Housing Affordability Institute’s Legal Precedents outlines influential, precedent-setting court decisions at the state and federal levels and illustrates their impact on housing and development.
MINNESOTA LEGAL PRECEDENTS
Country Joe v. Eagan
Country Joe, Inc. v. City of Eagan, C8-95-2289, addressed whether a Minnesota city could condition building permit approval on payment of a road unit connection charge. Country Joe, a homebuilder in the Twin Cities, sued the City of Eagan, a Twin Cities suburb, over the required road unit connection charge (impact fee) in 1995. Eagan’s imposition of a road unit connection charge had been in place since 1978.
In 1997, the Minnesota Supreme Court ruled that because road unit connection charges are not authorized under Minnesota law, a municipality cannot condition a building permit approval on the payment of the charge.
Country Joe has defined the parameters of municipal powers since 1997. First, Country Joe established Minnesota municipalities cannot condition approval of a building permit on payment of a road unit connection charge designed to fund major street improvements. Second, it ruled that any road unit connection charges attempting to raise revenues are taxes, and therefore bound by Minnesota law outlining municipal taxing authority.
Chief Justice Keith wrote:
We conclude that the charge is a revenue measure, benefiting the public in general, and is not an authorized exercise of the city’s police powers. In reaching this conclusion, we find it significant that revenues collected from the road unit connection charge are not earmarked in any way to fund projects necessitated by new development, but instead fund all major street construction, as well as repairs of existing streets. Because it is not a purely regulatory or license fee but instead a revenue measure, the road unit connection charge is a tax which must draw its authorization, if at all, from the city’s powers of taxation.”Chief Justice Keith, Country Joe .v Eagan, C8-95-2289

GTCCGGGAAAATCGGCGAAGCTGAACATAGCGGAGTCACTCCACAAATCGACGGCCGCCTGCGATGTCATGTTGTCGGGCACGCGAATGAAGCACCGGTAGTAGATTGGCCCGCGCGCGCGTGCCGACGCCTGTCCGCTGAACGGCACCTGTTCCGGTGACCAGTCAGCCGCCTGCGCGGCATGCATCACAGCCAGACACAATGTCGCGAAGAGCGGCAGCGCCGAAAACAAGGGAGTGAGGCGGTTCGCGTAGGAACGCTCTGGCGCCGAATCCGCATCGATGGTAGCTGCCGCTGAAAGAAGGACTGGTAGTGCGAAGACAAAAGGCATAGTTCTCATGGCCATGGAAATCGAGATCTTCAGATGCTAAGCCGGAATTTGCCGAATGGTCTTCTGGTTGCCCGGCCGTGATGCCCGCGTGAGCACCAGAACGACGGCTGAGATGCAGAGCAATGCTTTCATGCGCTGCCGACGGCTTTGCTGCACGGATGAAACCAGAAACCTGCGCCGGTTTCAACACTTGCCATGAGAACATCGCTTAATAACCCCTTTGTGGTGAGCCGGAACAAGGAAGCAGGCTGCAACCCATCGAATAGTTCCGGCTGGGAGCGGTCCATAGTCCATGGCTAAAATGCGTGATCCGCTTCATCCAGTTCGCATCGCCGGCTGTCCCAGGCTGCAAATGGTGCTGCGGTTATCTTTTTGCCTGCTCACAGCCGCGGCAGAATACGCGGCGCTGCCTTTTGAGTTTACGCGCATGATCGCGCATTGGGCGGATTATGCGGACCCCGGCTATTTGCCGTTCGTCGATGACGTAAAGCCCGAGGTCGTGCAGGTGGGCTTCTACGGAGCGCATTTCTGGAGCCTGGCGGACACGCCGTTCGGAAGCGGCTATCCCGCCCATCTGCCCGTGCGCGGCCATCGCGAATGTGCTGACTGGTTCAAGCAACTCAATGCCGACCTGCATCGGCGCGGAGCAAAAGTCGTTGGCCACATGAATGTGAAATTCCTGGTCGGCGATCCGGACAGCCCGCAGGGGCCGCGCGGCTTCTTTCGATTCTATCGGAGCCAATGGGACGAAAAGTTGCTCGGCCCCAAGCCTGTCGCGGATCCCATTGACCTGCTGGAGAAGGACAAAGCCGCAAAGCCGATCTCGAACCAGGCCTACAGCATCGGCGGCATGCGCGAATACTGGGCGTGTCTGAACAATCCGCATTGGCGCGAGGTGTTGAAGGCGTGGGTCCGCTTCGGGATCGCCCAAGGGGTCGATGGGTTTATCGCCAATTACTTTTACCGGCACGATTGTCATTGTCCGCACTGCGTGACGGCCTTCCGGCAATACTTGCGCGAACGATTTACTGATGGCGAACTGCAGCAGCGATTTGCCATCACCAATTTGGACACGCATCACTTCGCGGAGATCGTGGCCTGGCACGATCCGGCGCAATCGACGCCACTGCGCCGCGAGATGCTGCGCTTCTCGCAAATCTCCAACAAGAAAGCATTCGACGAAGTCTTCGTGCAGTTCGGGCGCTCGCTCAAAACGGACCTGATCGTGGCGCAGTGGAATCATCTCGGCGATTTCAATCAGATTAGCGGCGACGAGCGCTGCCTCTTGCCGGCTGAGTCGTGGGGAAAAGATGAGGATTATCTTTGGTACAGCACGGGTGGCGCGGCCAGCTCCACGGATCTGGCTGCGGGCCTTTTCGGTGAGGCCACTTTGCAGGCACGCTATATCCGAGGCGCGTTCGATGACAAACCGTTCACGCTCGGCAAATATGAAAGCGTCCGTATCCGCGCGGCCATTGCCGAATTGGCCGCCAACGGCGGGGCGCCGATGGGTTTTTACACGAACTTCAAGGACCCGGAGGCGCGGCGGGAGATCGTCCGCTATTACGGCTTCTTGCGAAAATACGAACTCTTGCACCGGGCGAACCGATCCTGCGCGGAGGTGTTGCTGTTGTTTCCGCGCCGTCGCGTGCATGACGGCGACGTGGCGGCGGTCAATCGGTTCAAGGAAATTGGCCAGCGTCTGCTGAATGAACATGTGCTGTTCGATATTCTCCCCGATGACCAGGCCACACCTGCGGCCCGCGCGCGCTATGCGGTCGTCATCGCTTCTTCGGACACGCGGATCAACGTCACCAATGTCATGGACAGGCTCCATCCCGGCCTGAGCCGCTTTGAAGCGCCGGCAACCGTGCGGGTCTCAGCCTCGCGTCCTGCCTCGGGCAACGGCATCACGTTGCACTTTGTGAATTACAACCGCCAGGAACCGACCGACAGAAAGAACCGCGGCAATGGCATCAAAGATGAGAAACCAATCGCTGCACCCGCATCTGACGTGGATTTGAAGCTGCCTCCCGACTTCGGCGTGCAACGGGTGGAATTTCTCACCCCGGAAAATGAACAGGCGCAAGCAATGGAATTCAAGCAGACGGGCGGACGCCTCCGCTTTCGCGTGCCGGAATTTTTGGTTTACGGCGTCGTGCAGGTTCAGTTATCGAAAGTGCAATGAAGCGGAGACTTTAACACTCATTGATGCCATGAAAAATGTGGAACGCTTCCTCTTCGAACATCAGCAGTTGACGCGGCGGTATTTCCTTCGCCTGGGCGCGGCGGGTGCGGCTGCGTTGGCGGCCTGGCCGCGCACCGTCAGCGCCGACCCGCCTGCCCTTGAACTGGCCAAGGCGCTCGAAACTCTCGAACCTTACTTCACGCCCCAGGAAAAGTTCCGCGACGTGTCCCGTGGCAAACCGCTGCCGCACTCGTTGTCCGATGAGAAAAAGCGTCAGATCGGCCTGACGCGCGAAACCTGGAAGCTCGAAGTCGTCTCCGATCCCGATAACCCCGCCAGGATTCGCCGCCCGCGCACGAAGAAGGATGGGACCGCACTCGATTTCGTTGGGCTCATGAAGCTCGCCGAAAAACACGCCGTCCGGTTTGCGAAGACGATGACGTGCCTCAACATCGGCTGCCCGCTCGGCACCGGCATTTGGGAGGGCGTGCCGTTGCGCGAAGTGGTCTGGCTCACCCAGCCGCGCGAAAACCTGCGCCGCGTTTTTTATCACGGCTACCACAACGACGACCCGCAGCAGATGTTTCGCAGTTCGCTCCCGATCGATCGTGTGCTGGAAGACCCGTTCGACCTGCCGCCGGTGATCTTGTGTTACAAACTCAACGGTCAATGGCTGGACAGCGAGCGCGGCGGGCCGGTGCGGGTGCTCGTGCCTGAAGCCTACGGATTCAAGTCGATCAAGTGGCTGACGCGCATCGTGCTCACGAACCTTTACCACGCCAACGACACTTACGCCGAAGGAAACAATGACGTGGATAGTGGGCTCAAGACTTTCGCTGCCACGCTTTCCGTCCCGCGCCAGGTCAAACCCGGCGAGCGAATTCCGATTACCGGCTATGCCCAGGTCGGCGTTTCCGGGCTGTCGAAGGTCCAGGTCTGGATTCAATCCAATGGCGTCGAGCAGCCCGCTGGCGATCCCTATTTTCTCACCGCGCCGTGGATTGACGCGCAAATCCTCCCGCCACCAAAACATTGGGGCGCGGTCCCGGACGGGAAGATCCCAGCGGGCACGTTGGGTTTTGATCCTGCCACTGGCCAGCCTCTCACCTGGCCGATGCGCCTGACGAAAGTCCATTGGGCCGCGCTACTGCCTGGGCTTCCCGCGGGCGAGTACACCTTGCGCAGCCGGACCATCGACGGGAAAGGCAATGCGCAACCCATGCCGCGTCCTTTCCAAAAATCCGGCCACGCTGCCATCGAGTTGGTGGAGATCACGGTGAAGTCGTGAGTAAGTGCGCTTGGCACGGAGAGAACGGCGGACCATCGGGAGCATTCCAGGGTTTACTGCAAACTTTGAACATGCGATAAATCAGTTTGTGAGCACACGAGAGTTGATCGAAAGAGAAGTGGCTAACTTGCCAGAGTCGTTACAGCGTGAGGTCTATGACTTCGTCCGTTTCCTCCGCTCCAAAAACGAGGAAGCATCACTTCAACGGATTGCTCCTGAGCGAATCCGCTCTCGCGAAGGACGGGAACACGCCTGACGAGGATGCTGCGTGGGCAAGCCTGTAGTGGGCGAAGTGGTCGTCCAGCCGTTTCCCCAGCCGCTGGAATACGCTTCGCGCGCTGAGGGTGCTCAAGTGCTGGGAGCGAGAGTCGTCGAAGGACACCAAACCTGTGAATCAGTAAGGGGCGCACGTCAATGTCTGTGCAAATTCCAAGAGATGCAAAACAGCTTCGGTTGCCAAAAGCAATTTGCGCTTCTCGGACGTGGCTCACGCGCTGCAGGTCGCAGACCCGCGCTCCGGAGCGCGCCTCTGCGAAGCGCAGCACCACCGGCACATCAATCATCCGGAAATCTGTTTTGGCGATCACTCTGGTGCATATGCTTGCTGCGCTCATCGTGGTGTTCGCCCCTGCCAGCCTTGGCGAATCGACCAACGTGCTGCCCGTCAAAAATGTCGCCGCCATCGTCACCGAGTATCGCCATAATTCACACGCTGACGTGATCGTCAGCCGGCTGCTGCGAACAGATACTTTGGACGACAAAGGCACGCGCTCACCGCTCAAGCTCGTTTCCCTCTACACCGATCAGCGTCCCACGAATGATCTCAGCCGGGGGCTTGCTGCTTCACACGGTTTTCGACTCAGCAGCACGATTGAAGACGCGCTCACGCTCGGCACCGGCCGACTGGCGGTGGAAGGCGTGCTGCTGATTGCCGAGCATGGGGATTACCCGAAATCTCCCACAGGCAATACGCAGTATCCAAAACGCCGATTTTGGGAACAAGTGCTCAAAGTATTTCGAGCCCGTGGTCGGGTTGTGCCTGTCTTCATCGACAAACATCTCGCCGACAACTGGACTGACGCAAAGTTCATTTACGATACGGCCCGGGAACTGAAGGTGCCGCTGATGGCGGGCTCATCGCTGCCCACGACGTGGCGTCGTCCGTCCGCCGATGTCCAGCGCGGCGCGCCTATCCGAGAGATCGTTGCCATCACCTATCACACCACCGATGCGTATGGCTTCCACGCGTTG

Impact On Housing
Home builders saw Country Joe as a landmark decision. The declaration of this type of fee as an illegal tax gave some municipalities pause from implementing similar measures.
Some municipalities chose to continue seeking this illegal revenue stream by shifting the charge as a condition for subdivision approval. It would be another two decades before this shift was challenged and eventually invalidated by the Minnesota Supreme Court in Harstad v. Woodbury.
Further Reading: Harstad V Woodbury, A16-1937